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CPAG responds to ACT's Blueprint

16 December, 2004

Child Poverty Action Group responds to ACT's Blueprint For Ending Child Poverty

Muriel Newman should stop scaremongering. When does she criticise inflation adjustments to pensions for those over 65? These are automatic every year: are they also putting us on the slippery slope to third world living standards - or do they in fact strengthen the social fabric by eliminating poverty among older New Zealanders?

Child Poverty Action Group’s Dr. Susan St John says “All that increasing Family Support would do is provide some minimal inflation catch-up. The poorest children have had no increase in Family Support since 1996, and even then got precious little. They will wait nine years for the 2005 increase which even then won’t be much for the poorest. It is bizarre to argue that the cost of a further $15-20 per week per child would dictate a massive tax hike and an increase in child poverty.

“The government had planned to increase Family Support comfortably in 2005. Its surplus is now much higher, so it can and should increase Family Support comfortably in 2004.” Families have huge needs now with the Christmas season, summer holidays and the start of a new school year nearly upon them, so now is the time.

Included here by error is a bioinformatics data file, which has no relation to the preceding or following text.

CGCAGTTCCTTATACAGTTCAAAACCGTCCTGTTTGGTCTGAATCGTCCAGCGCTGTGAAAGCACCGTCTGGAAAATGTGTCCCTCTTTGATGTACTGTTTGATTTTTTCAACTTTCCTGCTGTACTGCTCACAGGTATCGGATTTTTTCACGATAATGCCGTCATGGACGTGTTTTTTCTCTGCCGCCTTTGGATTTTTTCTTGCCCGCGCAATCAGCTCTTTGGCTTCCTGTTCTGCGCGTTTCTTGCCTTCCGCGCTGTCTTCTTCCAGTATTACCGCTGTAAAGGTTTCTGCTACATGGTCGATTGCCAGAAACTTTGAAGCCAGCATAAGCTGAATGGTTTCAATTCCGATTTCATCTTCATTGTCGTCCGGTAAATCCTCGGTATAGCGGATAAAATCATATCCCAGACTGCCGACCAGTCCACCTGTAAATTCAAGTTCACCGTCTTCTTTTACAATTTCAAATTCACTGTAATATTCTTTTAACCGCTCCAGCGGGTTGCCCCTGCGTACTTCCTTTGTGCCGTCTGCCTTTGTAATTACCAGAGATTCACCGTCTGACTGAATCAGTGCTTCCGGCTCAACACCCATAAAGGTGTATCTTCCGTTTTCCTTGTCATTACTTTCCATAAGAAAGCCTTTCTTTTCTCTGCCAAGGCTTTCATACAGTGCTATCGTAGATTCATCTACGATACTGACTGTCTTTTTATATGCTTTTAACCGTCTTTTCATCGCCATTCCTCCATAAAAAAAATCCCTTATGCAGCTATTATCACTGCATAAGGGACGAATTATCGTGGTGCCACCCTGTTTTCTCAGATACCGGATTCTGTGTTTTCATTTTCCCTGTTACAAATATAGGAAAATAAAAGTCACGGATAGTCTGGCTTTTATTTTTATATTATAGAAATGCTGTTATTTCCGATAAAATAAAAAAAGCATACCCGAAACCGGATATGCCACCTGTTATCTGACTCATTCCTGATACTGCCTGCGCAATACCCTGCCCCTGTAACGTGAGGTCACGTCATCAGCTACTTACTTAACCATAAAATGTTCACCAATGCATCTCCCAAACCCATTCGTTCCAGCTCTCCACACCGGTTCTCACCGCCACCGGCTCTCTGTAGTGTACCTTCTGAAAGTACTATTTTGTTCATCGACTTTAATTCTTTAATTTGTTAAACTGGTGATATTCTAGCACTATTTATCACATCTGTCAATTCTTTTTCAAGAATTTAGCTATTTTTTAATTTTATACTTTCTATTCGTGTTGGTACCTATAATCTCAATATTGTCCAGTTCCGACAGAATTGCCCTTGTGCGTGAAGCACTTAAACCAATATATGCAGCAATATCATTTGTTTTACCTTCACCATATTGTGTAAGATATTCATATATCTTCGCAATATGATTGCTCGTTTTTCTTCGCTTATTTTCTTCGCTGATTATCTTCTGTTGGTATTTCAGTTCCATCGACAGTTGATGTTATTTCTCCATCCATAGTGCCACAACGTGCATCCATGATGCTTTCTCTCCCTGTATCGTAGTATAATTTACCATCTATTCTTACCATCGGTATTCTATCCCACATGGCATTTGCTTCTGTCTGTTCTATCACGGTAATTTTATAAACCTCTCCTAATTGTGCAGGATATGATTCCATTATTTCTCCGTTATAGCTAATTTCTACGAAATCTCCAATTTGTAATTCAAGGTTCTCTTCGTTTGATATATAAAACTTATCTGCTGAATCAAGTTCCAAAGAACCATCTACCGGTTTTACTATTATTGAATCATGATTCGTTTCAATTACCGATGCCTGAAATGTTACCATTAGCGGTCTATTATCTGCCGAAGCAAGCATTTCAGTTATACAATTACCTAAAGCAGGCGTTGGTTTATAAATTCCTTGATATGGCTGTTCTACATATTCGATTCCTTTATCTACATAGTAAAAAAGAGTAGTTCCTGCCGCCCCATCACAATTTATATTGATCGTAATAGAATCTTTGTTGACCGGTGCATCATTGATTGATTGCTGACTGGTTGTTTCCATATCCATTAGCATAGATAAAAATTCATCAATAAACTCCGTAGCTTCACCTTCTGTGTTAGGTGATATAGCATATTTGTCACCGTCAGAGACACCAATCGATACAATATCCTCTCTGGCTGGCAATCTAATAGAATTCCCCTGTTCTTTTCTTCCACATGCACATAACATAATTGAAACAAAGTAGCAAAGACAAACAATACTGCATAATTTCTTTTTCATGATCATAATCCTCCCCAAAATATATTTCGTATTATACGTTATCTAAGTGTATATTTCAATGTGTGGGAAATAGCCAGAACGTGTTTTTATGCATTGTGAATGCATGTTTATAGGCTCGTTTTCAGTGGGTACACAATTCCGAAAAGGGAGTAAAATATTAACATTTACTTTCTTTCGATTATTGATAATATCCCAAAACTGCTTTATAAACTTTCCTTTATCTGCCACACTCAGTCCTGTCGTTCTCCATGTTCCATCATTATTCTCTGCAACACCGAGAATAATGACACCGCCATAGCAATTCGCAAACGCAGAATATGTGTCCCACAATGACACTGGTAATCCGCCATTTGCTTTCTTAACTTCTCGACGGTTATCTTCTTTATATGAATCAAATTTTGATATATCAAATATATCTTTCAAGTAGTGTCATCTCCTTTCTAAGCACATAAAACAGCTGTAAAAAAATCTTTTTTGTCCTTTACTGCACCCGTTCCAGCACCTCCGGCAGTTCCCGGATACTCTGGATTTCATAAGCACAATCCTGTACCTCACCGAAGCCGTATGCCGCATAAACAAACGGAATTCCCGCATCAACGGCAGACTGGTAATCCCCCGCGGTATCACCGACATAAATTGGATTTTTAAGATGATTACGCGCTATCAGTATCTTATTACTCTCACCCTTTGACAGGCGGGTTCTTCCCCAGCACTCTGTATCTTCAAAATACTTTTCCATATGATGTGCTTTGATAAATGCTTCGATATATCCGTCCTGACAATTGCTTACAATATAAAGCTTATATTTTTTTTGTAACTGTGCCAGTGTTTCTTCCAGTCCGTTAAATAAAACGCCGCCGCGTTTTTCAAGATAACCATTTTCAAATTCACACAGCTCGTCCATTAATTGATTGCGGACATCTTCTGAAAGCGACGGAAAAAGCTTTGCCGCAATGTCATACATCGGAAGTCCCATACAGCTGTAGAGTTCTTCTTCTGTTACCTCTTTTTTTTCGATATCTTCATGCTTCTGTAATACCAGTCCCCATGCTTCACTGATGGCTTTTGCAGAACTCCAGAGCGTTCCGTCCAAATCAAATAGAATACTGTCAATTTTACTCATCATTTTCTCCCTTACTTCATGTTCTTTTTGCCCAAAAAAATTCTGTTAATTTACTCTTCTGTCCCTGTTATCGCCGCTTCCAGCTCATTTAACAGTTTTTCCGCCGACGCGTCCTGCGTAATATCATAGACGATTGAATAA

Newman opines "The only way to eradicate child poverty is to raise our standard of living into the top half of the OECD, so that working families are better off, and families on welfare have better job prospects.” Interestingly neither the UK nor the Australian government believe her assertion as they have very generous indexed family assistance programmes to combat child poverty which leave us looking both stupid and mean.

What a miserable world it is when so many people must struggle to feed their families or face the ignominy of food banks. The country’s future growth is dependent on a vital resource, children, so parenting is vital work. Let’s value it and count it in GDP so then we can see that parents contribute to the economy in caring for children, at least as much as they would doing the kind of menial substitute job that Newman and her ilk want to force them into.


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